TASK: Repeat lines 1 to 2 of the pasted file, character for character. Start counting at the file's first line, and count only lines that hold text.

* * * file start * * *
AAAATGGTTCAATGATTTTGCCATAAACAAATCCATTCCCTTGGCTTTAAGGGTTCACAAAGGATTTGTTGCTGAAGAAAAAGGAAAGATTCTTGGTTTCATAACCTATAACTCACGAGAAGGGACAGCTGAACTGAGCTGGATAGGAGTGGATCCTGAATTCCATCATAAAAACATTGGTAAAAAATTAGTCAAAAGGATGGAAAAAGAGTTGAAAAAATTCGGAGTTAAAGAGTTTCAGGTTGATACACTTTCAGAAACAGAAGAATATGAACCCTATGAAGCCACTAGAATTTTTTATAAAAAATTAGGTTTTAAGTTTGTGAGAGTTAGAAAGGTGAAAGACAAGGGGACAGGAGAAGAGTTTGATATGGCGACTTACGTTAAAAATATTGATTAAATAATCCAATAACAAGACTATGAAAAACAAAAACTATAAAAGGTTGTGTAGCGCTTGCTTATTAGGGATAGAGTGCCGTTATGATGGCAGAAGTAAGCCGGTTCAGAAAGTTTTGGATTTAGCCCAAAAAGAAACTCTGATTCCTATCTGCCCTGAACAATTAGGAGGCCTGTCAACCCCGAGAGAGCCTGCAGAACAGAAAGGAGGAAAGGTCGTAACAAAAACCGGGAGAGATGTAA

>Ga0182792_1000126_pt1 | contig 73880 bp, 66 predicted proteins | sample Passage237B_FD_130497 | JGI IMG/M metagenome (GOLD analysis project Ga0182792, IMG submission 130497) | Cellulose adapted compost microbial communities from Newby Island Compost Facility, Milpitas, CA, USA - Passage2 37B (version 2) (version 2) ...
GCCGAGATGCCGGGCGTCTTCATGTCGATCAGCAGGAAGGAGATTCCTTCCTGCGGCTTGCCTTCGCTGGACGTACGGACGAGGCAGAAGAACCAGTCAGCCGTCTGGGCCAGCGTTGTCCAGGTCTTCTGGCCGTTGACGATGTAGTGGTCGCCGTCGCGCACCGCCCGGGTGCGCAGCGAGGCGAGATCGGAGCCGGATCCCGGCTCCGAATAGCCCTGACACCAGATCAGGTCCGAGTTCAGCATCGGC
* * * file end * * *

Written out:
AAAATGGTTCAATGATTTTGCCATAAACAAATCCATTCCCTTGGCTTTAAGGGTTCACAAAGGATTTGTTGCTGAAGAAAAAGGAAAGATTCTTGGTTTCATAACCTATAACTCACGAGAAGGGACAGCTGAACTGAGCTGGATAGGAGTGGATCCTGAATTCCATCATAAAAACATTGGTAAAAAATTAGTCAAAAGGATGGAAAAAGAGTTGAAAAAATTCGGAGTTAAAGAGTTTCAGGTTGATACACTTTCAGAAACAGAAGAATATGAACCCTATGAAGCCACTAGAATTTTTTATAAAAAATTAGGTTTTAAGTTTGTGAGAGTTAGAAAGGTGAAAGACAAGGGGACAGGAGAAGAGTTTGATATGGCGACTTACGTTAAAAATATTGATTAAATAATCCAATAACAAGACTATGAAAAACAAAAACTATAAAAGGTTGTGTAGCGCTTGCTTATTAGGGATAGAGTGCCGTTATGATGGCAGAAGTAAGCCGGTTCAGAAAGTTTTGGATTTAGCCCAAAAAGAAACTCTGATTCCTATCTGCCCTGAACAATTAGGAGGCCTGTCAACCCCGAGAGAGCCTGCAGAACAGAAAGGAGGAAAGGTCGTAACAAAAACCGGGAGAGATGTAA

>Ga0182792_1000126_pt1 | contig 73880 bp, 66 predicted proteins | sample Passage237B_FD_130497 | JGI IMG/M metagenome (GOLD analysis project Ga0182792, IMG submission 130497) | Cellulose adapted compost microbial communities from Newby Island Compost Facility, Milpitas, CA, USA - Passage2 37B (version 2) (version 2) ...